Ferguson chief resigns in wake of scathing federal report
Updated: 2015-03-12 09:39
FERGUSON/KANSAS CITY, Mo. - The police chief of Ferguson, Missouri, resigned on Wednesday, following a scathing US Justice Department report that found widespread racially biased abuses in the city's police department and municipal court.
The resignation of Chief Thomas Jackson was the latest in a string of departures since the Justice Department said on March 4 that a months-long probe had uncovered a range of unlawful and unconstitutional practices in the St. Louis suburb.
Protesters had called for Jackson's removal since the fatal shooting of an unarmed black teenager by a white Ferguson police officer on Aug 9. The killing triggered nationwide protests and drew scrutiny to police use of deadly force, especially against black men.
Neither a grand jury nor the federal probe led to charges against Darren Wilson, the officer who killed 18-year-old Michael Brown.
A separate Justice Department investigation found that Ferguson police routinely targeted African-Americans for arrests and ticketing.
Ferguson Mayor James Knowles said the city was committed to keeping its police department, even though the Justice Department report said it may need to be dismantled.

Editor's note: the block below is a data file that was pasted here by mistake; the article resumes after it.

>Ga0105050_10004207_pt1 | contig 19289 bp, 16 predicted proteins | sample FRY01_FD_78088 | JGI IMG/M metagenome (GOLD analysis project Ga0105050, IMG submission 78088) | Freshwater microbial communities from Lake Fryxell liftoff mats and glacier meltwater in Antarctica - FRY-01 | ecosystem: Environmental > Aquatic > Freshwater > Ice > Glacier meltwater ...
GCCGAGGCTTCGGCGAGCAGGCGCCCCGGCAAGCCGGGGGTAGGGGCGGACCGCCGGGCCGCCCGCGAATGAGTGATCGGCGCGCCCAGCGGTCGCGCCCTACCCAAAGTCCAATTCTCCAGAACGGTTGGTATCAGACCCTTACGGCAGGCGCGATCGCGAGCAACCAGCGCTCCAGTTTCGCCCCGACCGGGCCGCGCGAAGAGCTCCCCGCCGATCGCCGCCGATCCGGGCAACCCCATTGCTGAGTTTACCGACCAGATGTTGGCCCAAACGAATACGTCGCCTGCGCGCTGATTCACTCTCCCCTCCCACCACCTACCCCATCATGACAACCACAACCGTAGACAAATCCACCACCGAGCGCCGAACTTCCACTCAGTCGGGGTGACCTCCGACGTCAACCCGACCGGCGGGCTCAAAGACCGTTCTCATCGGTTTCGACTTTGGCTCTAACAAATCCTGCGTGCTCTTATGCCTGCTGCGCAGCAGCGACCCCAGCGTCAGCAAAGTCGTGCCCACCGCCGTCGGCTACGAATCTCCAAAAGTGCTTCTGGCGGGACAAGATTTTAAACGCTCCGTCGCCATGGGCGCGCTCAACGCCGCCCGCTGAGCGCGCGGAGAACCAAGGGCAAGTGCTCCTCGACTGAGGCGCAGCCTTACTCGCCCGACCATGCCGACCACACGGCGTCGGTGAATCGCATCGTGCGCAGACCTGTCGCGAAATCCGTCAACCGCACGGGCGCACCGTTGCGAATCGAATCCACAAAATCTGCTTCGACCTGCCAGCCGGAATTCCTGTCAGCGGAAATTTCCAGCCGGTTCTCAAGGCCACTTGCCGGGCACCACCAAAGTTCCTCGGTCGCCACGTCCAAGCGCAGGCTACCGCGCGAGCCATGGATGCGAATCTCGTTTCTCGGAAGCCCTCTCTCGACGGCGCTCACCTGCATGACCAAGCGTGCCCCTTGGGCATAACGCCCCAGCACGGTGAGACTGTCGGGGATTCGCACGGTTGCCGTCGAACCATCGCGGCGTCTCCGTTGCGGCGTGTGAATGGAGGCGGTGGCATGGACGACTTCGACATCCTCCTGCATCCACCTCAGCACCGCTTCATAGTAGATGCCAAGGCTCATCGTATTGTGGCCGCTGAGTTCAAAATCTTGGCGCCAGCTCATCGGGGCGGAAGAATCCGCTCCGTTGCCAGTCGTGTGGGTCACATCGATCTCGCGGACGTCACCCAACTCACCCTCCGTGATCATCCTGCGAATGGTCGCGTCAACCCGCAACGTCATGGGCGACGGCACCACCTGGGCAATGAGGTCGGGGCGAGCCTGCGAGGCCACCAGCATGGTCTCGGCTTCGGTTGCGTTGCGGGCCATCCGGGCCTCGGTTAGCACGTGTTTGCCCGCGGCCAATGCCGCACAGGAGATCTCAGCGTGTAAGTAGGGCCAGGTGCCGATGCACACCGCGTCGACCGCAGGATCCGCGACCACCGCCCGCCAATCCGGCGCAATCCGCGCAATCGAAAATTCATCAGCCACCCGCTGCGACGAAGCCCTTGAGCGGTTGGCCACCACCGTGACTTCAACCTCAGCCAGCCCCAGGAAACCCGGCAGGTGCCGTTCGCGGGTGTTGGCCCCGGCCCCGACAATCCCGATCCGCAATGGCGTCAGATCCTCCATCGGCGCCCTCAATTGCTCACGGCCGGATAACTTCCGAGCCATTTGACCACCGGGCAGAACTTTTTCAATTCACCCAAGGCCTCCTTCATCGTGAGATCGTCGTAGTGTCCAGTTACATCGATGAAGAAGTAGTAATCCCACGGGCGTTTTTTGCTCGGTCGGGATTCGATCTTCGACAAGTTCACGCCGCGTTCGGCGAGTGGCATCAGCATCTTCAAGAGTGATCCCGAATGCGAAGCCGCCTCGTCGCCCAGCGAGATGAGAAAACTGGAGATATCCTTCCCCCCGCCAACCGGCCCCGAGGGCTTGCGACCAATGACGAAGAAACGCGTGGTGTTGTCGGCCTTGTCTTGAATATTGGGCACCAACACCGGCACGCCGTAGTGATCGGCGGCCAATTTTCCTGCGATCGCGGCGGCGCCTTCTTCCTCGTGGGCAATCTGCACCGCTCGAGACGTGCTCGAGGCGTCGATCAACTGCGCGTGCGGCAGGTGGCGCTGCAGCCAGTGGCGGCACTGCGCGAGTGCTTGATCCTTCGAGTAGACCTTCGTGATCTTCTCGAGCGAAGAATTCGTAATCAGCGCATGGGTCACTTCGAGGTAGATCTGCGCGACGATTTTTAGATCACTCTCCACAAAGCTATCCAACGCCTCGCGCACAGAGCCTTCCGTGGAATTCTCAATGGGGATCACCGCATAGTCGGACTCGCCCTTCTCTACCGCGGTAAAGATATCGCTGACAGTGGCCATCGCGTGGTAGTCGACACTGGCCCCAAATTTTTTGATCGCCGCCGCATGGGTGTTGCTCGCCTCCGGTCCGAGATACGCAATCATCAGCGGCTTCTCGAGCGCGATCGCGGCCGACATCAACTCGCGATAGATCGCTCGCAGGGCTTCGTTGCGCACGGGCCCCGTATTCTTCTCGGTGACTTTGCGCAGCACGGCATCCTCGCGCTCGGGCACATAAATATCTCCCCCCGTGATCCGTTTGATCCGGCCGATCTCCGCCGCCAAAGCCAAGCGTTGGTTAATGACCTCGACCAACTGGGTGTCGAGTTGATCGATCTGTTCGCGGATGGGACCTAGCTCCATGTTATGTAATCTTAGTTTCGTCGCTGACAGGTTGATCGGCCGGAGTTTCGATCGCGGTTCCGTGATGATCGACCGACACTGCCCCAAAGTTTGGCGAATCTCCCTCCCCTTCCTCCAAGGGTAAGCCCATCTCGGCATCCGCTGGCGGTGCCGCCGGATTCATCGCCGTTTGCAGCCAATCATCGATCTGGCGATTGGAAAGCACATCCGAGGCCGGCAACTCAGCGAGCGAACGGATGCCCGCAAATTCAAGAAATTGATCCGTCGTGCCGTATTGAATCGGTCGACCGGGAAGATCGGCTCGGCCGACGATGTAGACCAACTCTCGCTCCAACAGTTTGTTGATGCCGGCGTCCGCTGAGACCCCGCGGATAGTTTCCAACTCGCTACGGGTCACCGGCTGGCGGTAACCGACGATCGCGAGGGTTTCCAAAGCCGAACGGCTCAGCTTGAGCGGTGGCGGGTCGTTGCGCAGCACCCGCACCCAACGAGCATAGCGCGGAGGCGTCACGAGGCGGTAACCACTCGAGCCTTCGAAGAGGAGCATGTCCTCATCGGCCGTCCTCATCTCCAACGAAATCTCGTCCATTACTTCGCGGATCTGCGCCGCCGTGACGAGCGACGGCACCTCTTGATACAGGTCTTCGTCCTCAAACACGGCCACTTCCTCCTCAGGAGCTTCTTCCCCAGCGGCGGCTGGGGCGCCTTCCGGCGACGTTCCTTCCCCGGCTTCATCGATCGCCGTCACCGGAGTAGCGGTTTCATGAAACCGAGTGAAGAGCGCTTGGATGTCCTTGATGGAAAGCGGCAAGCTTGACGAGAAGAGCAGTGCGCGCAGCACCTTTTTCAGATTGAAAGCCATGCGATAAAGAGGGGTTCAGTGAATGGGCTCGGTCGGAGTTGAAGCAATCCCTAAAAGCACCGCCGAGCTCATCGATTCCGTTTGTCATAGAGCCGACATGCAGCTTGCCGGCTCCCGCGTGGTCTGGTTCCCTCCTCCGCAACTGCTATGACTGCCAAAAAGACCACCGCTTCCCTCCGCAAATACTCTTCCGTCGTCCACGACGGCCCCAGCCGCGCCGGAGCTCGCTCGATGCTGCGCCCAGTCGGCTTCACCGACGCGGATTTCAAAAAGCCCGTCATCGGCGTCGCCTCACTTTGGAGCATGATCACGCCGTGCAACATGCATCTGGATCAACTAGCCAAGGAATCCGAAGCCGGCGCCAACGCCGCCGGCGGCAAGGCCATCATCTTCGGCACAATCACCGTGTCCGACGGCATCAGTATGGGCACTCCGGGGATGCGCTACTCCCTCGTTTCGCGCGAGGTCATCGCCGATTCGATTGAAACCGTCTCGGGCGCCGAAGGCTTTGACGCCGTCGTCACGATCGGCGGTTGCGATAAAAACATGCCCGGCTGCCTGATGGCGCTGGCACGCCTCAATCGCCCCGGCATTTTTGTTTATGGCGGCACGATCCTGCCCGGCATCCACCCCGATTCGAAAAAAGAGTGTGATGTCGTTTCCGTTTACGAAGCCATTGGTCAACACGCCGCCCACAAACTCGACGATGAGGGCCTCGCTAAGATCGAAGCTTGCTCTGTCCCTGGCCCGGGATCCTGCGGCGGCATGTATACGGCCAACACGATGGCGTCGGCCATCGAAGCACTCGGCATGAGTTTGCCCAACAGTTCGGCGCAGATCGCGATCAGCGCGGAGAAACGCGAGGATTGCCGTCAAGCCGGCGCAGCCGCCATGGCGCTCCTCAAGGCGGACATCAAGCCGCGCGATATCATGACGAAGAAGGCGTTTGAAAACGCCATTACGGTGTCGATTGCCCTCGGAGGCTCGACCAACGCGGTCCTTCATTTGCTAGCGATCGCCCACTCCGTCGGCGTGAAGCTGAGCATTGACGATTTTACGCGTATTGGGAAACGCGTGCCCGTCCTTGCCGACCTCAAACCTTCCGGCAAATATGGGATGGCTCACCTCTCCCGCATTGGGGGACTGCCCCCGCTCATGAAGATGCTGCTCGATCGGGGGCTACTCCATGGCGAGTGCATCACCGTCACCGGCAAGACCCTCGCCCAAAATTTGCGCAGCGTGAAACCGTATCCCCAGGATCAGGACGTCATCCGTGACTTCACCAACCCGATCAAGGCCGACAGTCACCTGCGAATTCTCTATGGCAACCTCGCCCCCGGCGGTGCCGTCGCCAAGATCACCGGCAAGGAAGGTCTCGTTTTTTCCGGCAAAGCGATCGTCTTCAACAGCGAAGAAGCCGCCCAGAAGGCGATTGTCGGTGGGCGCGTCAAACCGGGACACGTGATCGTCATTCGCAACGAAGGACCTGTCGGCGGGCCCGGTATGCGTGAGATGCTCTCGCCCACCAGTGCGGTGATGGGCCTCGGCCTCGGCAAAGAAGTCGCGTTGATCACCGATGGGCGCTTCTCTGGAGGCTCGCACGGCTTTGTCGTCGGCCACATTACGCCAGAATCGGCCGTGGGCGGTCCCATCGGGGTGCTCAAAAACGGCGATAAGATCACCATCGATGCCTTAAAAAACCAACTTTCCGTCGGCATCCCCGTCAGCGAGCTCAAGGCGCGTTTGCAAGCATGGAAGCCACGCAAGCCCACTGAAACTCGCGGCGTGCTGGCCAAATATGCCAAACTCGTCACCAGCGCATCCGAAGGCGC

"We continue to go through the report and talk about where the breakdown was," Knowles told a news conference where he promised changes, but rejected calls for his own resignation.
Two small groups protested outside City Hall as the mayor spoke, some supporting Jackson, others against him.
"Chief Jackson stepping down is long overdue," said Patricia Bynes, a local Democratic leader. "It should not have gotten to this point. All the things that the Justice Department found that happened under his watch, you really have to question what made him think he could still be chief of police."
Earlier this week, Ferguson City Manager John Shaw and Municipal Judge Ronald Brockmeyer stepped down. Three other employees of the police department and municipal court left their jobs last week.
The Justice Department said in a statement on Wednesday night that the results of its probe into Ferguson police practices "remain a top concern and priority."
It said its Civil Rights Division would "continue to work with Ferguson Police and city leadership, regardless of whomever is in those positions, to reach a court enforceable agreement that will address their unconstitutional practices in a comprehensive manner."